Fresh Foods for Rabbits

Hay makes up the majority of a bunny’s diet, but a daily serving of fresh leafy greens (1-2 cups) is also important for a balanced diet. Especially since rabbits absolutely LOVE them!

However, while most leafy greens are great for hoomans, buns need to be pickier with their choices. As a general rule of thumb, you’ll want to stick to herbs, lettuce, and other leafy salad greens. Root vegetables and fruits are better reserved as tasty snacks (more on this later).

Most types of greens will be hoppily received by your eager buns. Just make sure to go easy on those that have a higher oxalic acid concentration (e.g. mustard greens, sprouts, parsley, chard, or spinach).

Different flavors and textures will tantalize your bunnies’ tastebuds and provide mental enrichment too. So try different meals to find out what they like best... gradually, to avoid any upset tummies!

Rabbit eating leafy greens on a bed of hay

Safe Vegetables for Rabbits

Provide your bunnies with at least 3-5 different types of fresh plants and veggies every day to give them a good balance of vitamins and minerals. Safe and nutritional foods include:

  • Arugula
  • Celery leaves
  • Chicory
  • Dandelion greens
  • Fennel
  • Jerusalem artichoke
  • Spring greens
  • Watercress

Safe Herbs for Rabbits

Bunnies also love a good nibble on some fragrant and enticing herbs! Try adding these to the menu:

  • Basil
  • Cilantro
  • Mint
  • Parsley
  • Thyme
Rabbits eating herbs

Toxic Foods That Rabbits Should Avoid

Finally, there are some fresh foods that should be avoided as they’re either a choking hazard or toxic: 

  • Avocados
  • Bulbs like onion or garlic
  • Iceberg lettuce (contains lactucarium, a chemical that can be harmful if allowed to build up in a rabbit’s digestive system over time)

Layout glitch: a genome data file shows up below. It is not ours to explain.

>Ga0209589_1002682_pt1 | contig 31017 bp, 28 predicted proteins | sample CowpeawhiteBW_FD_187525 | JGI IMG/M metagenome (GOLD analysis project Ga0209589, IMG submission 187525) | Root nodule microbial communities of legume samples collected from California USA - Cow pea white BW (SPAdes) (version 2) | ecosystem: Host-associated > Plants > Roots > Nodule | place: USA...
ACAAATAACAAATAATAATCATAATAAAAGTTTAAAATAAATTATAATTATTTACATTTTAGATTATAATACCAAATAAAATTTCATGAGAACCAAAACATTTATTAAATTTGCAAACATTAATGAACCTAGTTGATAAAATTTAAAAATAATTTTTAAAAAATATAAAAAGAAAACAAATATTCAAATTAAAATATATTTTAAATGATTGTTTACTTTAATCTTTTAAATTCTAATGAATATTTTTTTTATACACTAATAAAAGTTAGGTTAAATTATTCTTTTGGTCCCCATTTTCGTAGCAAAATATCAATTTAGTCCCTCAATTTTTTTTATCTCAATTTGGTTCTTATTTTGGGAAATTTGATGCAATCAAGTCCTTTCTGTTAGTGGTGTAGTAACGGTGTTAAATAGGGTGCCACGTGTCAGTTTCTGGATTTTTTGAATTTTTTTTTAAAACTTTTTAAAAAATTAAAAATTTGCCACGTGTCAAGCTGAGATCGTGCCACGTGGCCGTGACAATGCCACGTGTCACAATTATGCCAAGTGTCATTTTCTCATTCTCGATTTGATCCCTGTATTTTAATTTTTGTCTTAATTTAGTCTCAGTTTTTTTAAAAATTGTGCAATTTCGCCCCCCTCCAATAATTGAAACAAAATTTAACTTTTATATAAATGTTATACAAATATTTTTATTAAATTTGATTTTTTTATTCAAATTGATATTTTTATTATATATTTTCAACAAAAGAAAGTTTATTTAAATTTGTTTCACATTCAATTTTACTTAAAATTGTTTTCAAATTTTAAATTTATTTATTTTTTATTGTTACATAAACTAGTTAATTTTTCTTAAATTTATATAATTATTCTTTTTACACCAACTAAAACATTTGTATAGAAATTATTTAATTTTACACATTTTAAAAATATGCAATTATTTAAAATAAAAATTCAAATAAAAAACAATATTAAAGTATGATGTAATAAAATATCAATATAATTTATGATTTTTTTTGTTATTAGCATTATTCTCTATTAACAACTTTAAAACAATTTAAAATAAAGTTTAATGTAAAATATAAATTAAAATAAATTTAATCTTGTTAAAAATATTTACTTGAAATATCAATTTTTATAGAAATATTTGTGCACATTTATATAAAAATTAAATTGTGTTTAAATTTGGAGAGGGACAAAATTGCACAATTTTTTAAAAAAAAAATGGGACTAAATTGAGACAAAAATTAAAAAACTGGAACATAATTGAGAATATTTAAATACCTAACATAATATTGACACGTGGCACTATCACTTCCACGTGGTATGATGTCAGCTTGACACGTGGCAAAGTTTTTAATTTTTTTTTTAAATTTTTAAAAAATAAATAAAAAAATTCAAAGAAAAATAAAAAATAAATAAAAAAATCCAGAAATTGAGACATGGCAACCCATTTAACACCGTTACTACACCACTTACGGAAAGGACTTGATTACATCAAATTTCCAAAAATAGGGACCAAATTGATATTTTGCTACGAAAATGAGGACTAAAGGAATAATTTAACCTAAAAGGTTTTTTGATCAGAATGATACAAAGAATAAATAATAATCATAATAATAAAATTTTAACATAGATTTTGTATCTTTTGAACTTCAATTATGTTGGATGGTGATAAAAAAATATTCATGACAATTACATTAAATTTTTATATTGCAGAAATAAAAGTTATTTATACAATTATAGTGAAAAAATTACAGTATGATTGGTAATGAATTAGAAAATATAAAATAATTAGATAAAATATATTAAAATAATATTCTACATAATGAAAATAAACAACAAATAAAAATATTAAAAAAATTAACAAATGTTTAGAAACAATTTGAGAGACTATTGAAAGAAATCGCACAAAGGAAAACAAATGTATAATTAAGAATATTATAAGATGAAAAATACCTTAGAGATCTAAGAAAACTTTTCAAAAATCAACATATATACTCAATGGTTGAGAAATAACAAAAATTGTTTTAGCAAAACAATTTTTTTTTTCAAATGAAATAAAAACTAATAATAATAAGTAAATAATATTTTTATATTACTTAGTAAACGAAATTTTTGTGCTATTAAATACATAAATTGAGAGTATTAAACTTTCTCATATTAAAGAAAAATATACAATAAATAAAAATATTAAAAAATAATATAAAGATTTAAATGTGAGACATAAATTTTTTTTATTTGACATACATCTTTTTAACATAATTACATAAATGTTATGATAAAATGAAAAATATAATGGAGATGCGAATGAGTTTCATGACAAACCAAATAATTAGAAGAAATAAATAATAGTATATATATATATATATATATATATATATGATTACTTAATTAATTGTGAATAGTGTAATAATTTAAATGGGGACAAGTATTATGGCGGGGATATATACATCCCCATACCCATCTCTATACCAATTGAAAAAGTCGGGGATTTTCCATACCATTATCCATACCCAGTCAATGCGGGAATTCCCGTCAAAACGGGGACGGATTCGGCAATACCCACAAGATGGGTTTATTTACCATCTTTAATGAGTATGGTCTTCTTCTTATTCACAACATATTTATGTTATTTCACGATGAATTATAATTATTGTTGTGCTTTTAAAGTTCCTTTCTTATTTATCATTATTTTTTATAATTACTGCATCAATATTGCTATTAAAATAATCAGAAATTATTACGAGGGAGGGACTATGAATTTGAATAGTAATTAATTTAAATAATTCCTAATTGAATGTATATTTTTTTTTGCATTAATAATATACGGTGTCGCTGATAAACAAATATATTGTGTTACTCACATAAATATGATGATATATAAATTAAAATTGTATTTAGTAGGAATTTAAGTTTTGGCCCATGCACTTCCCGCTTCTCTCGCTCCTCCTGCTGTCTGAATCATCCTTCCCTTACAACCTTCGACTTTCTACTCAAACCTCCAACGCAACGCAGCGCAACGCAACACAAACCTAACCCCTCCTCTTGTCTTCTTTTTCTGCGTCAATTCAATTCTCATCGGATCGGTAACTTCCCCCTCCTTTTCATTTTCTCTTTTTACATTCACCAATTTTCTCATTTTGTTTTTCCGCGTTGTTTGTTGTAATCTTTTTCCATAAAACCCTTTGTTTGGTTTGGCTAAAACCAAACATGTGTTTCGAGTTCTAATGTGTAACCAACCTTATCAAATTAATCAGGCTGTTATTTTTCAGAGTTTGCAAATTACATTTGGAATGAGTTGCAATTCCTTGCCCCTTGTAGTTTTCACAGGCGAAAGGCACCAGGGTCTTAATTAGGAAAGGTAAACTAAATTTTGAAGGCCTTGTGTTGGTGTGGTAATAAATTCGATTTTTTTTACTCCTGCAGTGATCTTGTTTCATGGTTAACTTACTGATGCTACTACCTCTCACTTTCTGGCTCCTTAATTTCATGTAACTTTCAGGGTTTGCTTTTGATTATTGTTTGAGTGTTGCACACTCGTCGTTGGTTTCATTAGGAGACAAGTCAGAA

• Leeks
  • Potatoes
  • Mushrooms
  • Rhubarb
  • Tomato leaves and stems

Top tip: To be on the safe side, always make sure to do your research before feeding your bunnies anything new!

How to Feed Rabbit Pellets

Rabbits should only eat a small portion of dry food pellets every day, just 2-5 tablespoons will be enough depending on your rabbit’s size. This is because they are very concentrated and high in nutrients!

If you top up your bunnies’ bowl with just pellets, you’ll encourage them to eat less hay (which is more important to their health!). It’s tough love, but stick to a strict daily serving.

Technically speaking, pellets aren’t an essential part of a rabbit’s diet. However, think of them more like a peace of mind supplement - pellets help ensure that your rabbits get all of the key nutrients they need.

Tip: Scatter the pellets around their C&C cage or hide them inside a bunny toy, they’ll love this mental challenge!

Hand feeding pellets to rabbits

The Best Type of Rabbit Pellets to Purchase

We recommend you carefully check the packet and get rabbit pellets with timothy hay as the main ingredient. Keep it simple and steer clear from the super colorful fruity pellets as those are likely to be way too high in sugar

Water and Hydration

Your rabbits should have access to fresh, clean drinking water at all timesIt doesn’t matter whether you opt for a bottle or a bowl.

Some rabbits find it easier to drink from a bowl, while others are messy drinkers and might do better with a water bottle! If you opt for a bowl, just make sure it’s sturdy and not too easy for them to flip over.

Oh, and remember to top up your rabbit's water more frequently in the hot summer months, and to check it doesn’t freeze over during a cold spell!

Treats for Rabbits

Small pieces of fresh fruit and veggies are the best treats for your bunnies. You can purchase pre-packaged treats from the pet store, but be aware that these snacks are usually high in sugar so not great for their health!

Whichever treat option you choose, remember that treats should be given sparingly to your rabbits - max 1-2 tablespoons a day.

Person feeding treat to rabbit

Fruit & Veggie Treats for Rabbits